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Qualler Visits the Classics ('00s Album Edition): The Fire Theft, The Fire Theft

The '00s were, in general, not a great decade for the heroes of the mid-90s indie rock scene. After bands like The Promise Ring and The Dismemberment Plan broke up, each band had members starting new projects, to various critical and commercial success. (I love Maritime but clearly their influence was not as strong as Das TPR.) The (at the time remaining) members of Sunny Day Real Estate, after bowing with their highly underrated final record The Rising Tide, went somewhat separate directions, Dan Hoerner contributing to the Dashboard Confessional EP So Impossible (you know, the one where they sing about how he tried on his blue shirt, which she told him she liked it once) while Jeremy Enigk reunited with Nate Mendel and William Goldsmith to form The Fire Theft. Some might lump The Fire Theft in that batch of Bands In '00s That Formed From The Ashes Of A Better Band, but I disagree. (And now that Sunny Day Real Estate seems to be reuniting in a glorious way, as evidenced by their spectacular live show at First Avenue in Minneapolis last Wednesday and reviewed by Chris here, what better excuse to revisit this fantastic album?)

The Fire Theft's single album is a logical progression from the ashes of Sunny Day Real Estate (which, bee tee dubs, stopped sounding really "emo" in their second album way back in 1995) to a sound that could only be described as "spiritual, not religious." Opener "Uncle Mountain" immediately introduces the listener to the fact that four-chord guitar assaults will be taking a backseat to majestic-as-eff strings, bombastic guitar soloing, slightly over-the-top vocal stylings, and a hint of, alright, prog-rock (i.e. Genesis-style). Things don't get any less prog-gy with "Oceans Apart" and "Chain" while "Summertime" and "Houses" deliver the straight-forward poppiness that bring the record back down to earth. Centerpiece "Heaven" (hey! Also Brigitte and Qualler's first dance at their wedding!) takes a plaintive piano and gorgeous vocal stylings (did I mention that Enigk's voice is at its most bangable on this album?) to new heights. "Rubber Bands" brings a new breed of guitar-driven rock to the album, an almost entirely instrumental song that drives the tension to new heights. The pop stylings of "It's Over" deliver yet another great straight-forward rock song with those epic elements. The record closes on "Sinatra", the most bombastic and over-the-top song of the album, which closes on a 10-minute meditative ambient outro.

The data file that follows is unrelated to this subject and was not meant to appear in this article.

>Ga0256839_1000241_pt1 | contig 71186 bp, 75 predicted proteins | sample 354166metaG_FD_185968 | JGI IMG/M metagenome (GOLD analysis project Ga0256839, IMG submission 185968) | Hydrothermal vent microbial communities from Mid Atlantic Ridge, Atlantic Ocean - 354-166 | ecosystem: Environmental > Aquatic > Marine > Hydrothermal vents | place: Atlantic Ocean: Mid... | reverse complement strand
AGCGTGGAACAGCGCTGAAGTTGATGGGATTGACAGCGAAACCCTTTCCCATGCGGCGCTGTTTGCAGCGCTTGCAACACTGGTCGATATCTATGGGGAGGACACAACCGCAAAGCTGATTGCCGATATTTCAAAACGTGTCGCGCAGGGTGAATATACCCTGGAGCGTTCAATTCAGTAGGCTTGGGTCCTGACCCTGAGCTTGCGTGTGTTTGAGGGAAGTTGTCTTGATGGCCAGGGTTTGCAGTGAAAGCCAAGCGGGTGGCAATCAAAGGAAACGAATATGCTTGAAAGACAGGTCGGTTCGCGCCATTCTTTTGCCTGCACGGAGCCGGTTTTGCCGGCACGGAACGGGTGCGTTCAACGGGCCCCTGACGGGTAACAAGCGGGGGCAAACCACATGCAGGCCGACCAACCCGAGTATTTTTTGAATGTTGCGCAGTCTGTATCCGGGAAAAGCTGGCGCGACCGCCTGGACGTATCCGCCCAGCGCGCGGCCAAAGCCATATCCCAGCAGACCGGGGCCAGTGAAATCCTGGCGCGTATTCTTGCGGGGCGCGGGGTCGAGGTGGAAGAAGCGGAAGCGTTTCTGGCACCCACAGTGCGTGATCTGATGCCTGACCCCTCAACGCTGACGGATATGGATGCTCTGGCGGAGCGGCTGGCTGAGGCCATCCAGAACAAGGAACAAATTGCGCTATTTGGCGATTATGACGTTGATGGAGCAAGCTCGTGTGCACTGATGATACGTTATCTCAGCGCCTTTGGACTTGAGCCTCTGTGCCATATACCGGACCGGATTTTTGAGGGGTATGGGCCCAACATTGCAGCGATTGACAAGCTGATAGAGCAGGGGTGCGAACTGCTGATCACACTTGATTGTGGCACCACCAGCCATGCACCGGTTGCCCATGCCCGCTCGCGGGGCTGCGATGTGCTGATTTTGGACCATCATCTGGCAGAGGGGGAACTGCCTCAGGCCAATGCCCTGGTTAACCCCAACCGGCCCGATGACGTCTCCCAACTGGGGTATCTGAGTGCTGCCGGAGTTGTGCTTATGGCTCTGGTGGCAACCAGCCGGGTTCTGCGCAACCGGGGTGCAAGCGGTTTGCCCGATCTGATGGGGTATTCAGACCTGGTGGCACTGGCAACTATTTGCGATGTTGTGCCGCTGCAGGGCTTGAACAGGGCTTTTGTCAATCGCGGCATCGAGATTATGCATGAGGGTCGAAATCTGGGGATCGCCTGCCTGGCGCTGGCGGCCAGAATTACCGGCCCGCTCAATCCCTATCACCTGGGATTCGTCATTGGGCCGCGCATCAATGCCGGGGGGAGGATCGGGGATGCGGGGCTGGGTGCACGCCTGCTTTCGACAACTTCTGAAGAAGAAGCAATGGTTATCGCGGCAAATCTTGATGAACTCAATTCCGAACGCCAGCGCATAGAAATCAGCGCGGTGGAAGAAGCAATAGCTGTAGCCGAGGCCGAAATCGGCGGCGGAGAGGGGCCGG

Naturally, without actually hearing the sounds of the record and/or not having any kind of feeling of personal connection to the material, one could say that my above description sounds like a pile of garbage. Of course, as all you music nerds know, the power of a record speaking to one's self can overpower all else.

First, my lovely wife / co-blogger Brigitte and I met for the first time at one of their concerts way back in 2003. It was at the concert that I first heard the majestic, new-age emo stylings of "Heaven", a song I immediately bookmarked in my mind as a favorite. It was there, too, that I met my future wife for the first time, an awe-inspiring mixture of "whoa, me likey this girl" and "um, how do I interact with her during this loud rock show?" made all the more fun and exciting on the bus-ride home when Blogulator's Chris, Brigitte and I discussed the merits of the Pollywog with a homeless man. Concert + meeting your future wife = automatic love for the music.

NOTE: The above songs are mistitled -- they are actually "Houses" and "It's Over", respectively.

But my love for this record doesn't end there. Singer-guitarist Jeremy Enigk, with his well-documented drama, never has been one to settle into a comfortable living. Through the two (and maybe now three?) runs he had with Sunny Day Real Estate, the option had to be there to quit pushing his music forward artistically and record some crowd-pleasing music. Not the case here -- it seems that his music has always been about finding meaning. Nowhere is this more prevalent than this record -- with memorable lyrics that are stuck in my head in the times I need them most ("And I can grab hold of love if you want it", etc). It was especially powerful one evening while I was in the midst of a frustrating time when I was failing on the CPA exam. I was running around the local chain of lakes at night when the uplifting opening beats and lyrics of "Sinatra" seeped into my headphones. I ended my run after having picked up the pace and feeling totally uplifted. The closing ambient tunes that I took in while while stretching on the grass and looking at the moonlit, silent lake brought a feeling of great peace.

Thus, The Fire Theft's self-titled record is one of my favorites of the '00s, and a new Qualler Classic.

NOTE: The above song is actually "Sinatra".

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  1. Blogger chris | 5:55 PM |  

    Nice twist! I thought for so long you were going to review a SDRE album for this feature then BAM!

    It really is a great album and I totally thought I liked it more than any SDRE, but since the concert, I think Diary or How It Feels takes the cake for me. Thx for the link!

  2. Blogger qualler | 6:06 PM |  

    Ah yes, this project will be focusing on the three albums that have made the biggest impact on me personally in the '00s in the next few months! This is #3! I'm with ya on digging Diary and How It Feels as much/more than this one, especially after the concert.

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